I don’t know that Easy is a romantic comedy so much as a romantic drama that mostly keeps things light and breezy. There are potentially important topics and emotions in play, but the film avoids ever getting very dark or challenging.

Thus it has roughly the feel of a Kissing Jessica Stein, a feel good urban dramedy about relationships. Kissing Jessica Stein, though, pulls it off better. While also not being real deep, it is both more entertaining and more thought-provoking than Easy.

As indie chick flick relationship movies go, this is also decidedly inferior to the two Nicole Holofcener movies (Friends with Money, Lovely & Amazing) I’ve seen.

The protagonist is a young single woman named Jamie who evidently has a penchant for being willing to have sex too soon and thus ending up with exceedingly brief relationships with loser guys.

During the course of the movie she makes more serious connections with two guys—a dashing, exotically ethnic poet who had once been her professor, and a classic nice guy type. Her immediate circle includes her father and sister (her mother committed suicide 20 years earlier), and various friends, including an apparently gay acupuncturist.

So the film is mostly about her relationship misadventures, but includes various subplots involving various of these other folks and the connections they make.

For a good portion of the movie, I’d say the first 60%, I felt this was a clear dud.

It never examines in any kind of an interesting way the emotional and psychological ramifications of her promiscuity. When an element of greater gravity is introduced—the most notable example being a character going into a coma—it falls completely flat and doesn’t seem to fit. Indeed, so bad is the fit that it seems to be completely forgotten by everyone in the movie after it happens, rendering it quite pointless to the storyline.

I was wondering as I watched it why I felt such a disconnect from the protagonist and the other characters. It’s entirely possible that many people—women especially—could watch this and smile in appreciation at how insightful it is about the single life and about making decisions about sex and falling for a guy, and so on. Maybe I’m just too removed from the dating and relationship lives of 20-somethings and 30-somethings for that to speak to me anymore.

I doubt it though. I’ve been drawn into plenty of films that were a lot more foreign to my life than this one. It’s been awhile, but at least I used to deal with a lot of these young adult issues of dating and sex and such.

Plus I didn’t even find myself particularly attracted to the protagonist. She’s young, decent looking, and willing to have sex pretty readily—all of which score big points with me—and for that matter she’s mostly a sincere person with a good heart, but I just had trouble feeling much of anything for her.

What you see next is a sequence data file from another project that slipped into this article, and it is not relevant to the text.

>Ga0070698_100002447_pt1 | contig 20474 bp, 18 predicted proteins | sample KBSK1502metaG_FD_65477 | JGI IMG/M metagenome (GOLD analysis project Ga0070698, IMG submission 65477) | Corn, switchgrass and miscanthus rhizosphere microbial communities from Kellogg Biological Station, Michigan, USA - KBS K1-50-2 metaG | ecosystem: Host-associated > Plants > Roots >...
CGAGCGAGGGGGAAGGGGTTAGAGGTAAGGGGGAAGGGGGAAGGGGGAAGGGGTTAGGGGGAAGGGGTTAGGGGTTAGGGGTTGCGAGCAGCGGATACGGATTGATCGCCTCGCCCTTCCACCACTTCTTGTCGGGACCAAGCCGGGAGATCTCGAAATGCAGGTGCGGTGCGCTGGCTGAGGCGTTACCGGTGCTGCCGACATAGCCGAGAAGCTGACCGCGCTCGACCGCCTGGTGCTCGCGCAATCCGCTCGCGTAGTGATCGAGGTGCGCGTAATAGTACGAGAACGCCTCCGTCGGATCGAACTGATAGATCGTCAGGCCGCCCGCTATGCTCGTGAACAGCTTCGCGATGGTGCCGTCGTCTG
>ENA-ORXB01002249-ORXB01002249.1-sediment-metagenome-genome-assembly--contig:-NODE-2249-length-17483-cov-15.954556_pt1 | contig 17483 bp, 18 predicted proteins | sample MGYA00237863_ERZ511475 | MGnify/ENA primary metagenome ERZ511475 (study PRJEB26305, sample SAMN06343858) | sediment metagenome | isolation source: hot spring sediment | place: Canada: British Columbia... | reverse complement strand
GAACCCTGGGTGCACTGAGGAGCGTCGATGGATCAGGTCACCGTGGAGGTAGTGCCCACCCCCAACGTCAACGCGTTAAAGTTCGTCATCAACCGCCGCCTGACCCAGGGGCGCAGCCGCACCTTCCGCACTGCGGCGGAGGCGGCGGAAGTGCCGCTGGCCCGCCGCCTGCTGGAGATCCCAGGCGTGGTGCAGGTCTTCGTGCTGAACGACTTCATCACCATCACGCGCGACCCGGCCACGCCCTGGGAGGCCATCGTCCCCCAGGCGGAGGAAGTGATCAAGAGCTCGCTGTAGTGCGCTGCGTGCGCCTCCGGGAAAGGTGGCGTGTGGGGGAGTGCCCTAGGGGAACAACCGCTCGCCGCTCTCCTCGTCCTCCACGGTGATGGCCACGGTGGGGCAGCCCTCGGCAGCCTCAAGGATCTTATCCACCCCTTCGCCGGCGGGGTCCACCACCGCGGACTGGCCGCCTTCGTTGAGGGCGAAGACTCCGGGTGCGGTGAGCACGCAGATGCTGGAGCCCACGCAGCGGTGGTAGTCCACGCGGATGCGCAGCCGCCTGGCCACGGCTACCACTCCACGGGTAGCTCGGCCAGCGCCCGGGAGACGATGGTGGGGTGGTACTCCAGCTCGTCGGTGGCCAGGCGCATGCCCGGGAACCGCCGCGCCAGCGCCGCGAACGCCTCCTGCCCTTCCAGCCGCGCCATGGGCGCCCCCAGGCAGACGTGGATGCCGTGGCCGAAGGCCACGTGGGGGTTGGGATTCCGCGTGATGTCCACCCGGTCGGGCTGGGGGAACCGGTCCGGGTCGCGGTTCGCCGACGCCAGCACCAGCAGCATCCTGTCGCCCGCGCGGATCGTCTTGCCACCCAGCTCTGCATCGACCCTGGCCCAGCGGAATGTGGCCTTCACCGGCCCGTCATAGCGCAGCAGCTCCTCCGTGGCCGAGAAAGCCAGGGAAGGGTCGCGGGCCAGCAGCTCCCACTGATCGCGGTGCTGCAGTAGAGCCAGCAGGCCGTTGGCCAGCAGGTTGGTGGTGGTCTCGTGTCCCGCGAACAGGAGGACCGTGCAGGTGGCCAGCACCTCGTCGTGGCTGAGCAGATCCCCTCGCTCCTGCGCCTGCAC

Maybe it’s that there seems to be nothing to her other than her dating self. Except for a few brief interludes that don’t work, the only side of her we ever really see is her trying to work out her feelings for some guy, trying to figure out how he feels about her, and working on her relationships with men in general.

But if you’re empty other than your relationship self, then you don’t really bring much to the table for a relationship.

So I had trouble buying that she could be such a big deal to these guys. Someone to have a one night stand with, yes, but it seems like she’d get boring really quick until she develops some sort of an independent self.

As the movie gets into the second half—say from about the 60% mark to the 90% mark—it finally hits its stride a bit. It has a better flow, and seems to be coming together.

For one thing, it has some sex scenes where the sex struck me as more like real life sex—both when things go well and when they don’t—than movie sex, so points for realism there.

But in general the movie becomes a little more engaging, a little more like it might have some interesting things to say about relationships. Maybe I felt that way in part just because I had spent enough time with these characters to develop some slight attachment to them and to want to know how things turn out.

Before the end, though, that interest dissipates. There’s just way too much going on in the last few minutes of this movie, like the filmmakers had enough ideas for two movies and tried to cram them all into one.

Easy seems determined to place the main characters in every possible sexual or romantic combination with each other before it’s over. It’s one revelation after another of who’s sleeping with whom, marrying whom, having a baby with whom, falling back in love with whom, cheating on whom, and on and on.

I ceased caring about the impact each new twist would have on the protagonist’s emotional wellbeing and love life, because none of it is ever developed enough to get interesting—she looks stunned or cries for a few seconds—before we’re off to the next revelation of who left whom for a lesbian.

By the time the movie tries to tie things together with a happy ending, it had lost me.

So Easy is mostly lame, with a stretch that shows more promise and drew me in a bit. Overall, it’s not a movie I’d recommend.

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